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Do you often find yourself feeling sluggish and unmotivated? It may be a lack of quality sleep that is causing you to lack energy and enthusiasm. Quality sleep is essential to your health and well-being, but unfortunately, it is often one of the most neglected aspects of our lives. Fortunately, you can make some simple changes to improve your sleep and enhance your quality of life. From establishing a bedtime routine to avoiding caffeine late in the day, these simple changes can help you get a better night’s sleep.
Make sure your sleeping environment is dark, quiet, and comfortable
The ideal sleeping environment will shield you from excess noise and light so you can get a good night’s sleep. Reduce the amount of light in your sleeping environment by using a blackout blind or curtains. If there are noises in your sleeping environment that you can’t get rid of, like a ticking clock or a noisy neighbour, try using a white noise machine to block them out. A comfortable mattress and pillow are crucial to a good night’s sleep. Beds are vital to a good night’s sleep, so if yours becomes uncomfortable, invest in a new one. Remember, mattresses should be changed every 7 years!
Avoid caffeine late in the day
Caffeine is often used as a stimulant to help us feel less tired, but it has the opposite effect when we try to fall asleep. Avoid consuming caffeine from 2-3 pm onwards to ensure it is out of your system by bedtime. If you have trouble falling or staying asleep, consider cutting out caffeine all day. Switch to decaffeinated tea, coffee, caffeine-free herbal teas, or plain water.
Exercise regularly and avoid intense physical activity close to bedtime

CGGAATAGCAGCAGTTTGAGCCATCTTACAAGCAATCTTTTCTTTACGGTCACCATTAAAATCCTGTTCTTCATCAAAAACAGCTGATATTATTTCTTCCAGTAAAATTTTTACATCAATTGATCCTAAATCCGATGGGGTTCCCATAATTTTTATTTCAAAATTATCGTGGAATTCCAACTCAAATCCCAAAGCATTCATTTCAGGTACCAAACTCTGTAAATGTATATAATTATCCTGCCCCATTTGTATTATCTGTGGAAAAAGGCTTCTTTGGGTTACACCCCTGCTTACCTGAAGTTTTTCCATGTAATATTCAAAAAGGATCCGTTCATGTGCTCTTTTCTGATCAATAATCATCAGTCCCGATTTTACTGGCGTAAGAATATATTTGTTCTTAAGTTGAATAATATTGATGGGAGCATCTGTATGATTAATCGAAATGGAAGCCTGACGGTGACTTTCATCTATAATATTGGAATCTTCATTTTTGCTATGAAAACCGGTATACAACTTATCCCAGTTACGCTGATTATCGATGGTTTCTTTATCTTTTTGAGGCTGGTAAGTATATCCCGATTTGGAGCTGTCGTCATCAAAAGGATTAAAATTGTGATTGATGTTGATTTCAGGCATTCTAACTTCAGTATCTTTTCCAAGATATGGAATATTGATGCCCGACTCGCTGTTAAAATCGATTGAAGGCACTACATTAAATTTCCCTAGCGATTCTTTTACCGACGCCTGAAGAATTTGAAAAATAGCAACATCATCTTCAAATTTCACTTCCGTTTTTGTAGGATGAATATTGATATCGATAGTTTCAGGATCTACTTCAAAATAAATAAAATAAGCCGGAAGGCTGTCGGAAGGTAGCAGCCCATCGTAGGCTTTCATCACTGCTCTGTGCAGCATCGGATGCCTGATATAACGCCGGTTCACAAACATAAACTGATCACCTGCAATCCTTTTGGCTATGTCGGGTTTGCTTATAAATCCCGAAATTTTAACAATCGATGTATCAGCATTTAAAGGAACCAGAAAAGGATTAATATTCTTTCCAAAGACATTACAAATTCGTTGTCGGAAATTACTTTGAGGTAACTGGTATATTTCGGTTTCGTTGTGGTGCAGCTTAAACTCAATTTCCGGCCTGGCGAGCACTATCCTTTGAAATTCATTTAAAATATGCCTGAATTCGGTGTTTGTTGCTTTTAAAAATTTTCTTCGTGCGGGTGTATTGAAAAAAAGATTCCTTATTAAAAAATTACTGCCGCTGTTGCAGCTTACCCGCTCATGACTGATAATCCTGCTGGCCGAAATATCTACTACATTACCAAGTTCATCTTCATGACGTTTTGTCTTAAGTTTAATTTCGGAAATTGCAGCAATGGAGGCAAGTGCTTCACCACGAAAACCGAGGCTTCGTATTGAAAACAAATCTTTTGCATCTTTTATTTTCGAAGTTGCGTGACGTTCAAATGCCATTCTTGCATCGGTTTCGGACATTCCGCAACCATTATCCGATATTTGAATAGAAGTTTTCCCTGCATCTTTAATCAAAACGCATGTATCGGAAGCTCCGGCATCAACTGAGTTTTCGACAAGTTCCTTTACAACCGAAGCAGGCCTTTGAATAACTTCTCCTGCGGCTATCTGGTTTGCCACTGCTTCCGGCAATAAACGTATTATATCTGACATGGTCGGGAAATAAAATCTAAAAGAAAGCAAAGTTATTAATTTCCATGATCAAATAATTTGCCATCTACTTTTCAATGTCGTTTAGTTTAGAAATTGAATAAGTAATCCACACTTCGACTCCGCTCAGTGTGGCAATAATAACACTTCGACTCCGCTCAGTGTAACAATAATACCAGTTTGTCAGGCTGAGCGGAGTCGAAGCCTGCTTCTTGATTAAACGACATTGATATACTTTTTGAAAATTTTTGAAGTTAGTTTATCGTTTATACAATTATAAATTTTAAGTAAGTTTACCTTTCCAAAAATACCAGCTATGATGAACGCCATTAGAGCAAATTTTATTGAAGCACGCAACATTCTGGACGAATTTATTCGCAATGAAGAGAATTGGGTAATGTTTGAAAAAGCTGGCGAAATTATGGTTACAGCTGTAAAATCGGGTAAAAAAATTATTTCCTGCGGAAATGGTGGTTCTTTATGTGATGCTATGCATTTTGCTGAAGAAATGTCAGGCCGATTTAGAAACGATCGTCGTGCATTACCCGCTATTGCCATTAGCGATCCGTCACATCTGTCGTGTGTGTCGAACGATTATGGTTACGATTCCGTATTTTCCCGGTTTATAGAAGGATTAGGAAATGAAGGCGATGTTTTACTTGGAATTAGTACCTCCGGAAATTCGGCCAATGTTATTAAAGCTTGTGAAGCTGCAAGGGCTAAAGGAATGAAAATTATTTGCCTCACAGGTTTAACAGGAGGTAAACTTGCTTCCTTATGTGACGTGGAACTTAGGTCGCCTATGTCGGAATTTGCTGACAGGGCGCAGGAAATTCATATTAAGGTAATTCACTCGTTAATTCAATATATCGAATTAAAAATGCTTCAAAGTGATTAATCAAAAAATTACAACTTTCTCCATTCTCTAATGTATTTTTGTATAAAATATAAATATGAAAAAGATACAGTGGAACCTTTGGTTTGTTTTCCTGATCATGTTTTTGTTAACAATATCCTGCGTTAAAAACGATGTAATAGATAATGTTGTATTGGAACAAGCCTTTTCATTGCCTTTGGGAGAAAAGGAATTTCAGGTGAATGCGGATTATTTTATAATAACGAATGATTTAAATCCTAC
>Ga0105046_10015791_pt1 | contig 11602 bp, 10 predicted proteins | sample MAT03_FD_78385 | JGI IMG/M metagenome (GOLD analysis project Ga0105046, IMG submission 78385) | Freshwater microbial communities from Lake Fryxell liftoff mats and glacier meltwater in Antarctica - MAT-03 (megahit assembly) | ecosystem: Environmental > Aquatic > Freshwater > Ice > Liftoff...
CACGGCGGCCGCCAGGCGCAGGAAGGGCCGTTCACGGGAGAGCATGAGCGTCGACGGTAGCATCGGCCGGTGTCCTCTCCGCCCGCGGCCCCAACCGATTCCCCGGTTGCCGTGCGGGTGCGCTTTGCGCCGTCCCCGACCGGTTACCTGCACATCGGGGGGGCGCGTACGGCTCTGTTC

Regular exercise has many benefits and can help improve your sleep. However, avoid exercising too close to bedtime as it raises your body temperature and can make it harder to fall and stay asleep. Aim to exercise at least 3-4 hours before bed. You should also avoid intense physical activity close to bedtime as it can raise your heart rate and make it harder to fall and stay asleep. This is particularly important if you have insomnia or another sleep condition.
Avoid screens at least an hour before bedtime
Screens emit blue light that can disrupt your natural sleep cycle. Blue light can also make it more difficult to fall asleep, lessen the time it takes, and make your sleep less restful. Switching to a red light filter on your devices and choosing night-time reading apps that reduce the amount of blue light emitted by your machine can help reduce the negative impact of screens on your sleep. If you have trouble falling or staying asleep, you may want to avoid using screens an hour before bedtime. You can also consider removing all screens from your bedroom, as research has shown this can significantly improve sleep quality.
Eat a nutritious diet
Eating a nutritious diet has been shown to improve sleep quality, reduce sleep disturbances, and improve daytime alertness. In fact, poor sleep and poor dietary choices often go hand in hand. When you’re hungry, your body produces more cortisol, which helps you feel energised and focused. This can make it harder to fall asleep. Try to eat something small before bed to give your body the fuel it needs without increasing cortisol levels. Avoid eating large meals late in the day as they can cause indigestion and lead to restless sleep. Instead, eat a light meal or snack that is high in carbohydrates and low in protein and fat.
Poor sleep and a lack of energy and enthusiasm are often linked. A lack of quality sleep can make us feel less motivated and enthusiastic, but there are several simple steps we can take to improve our sleep and enhance our quality of life, as mentioned in this post.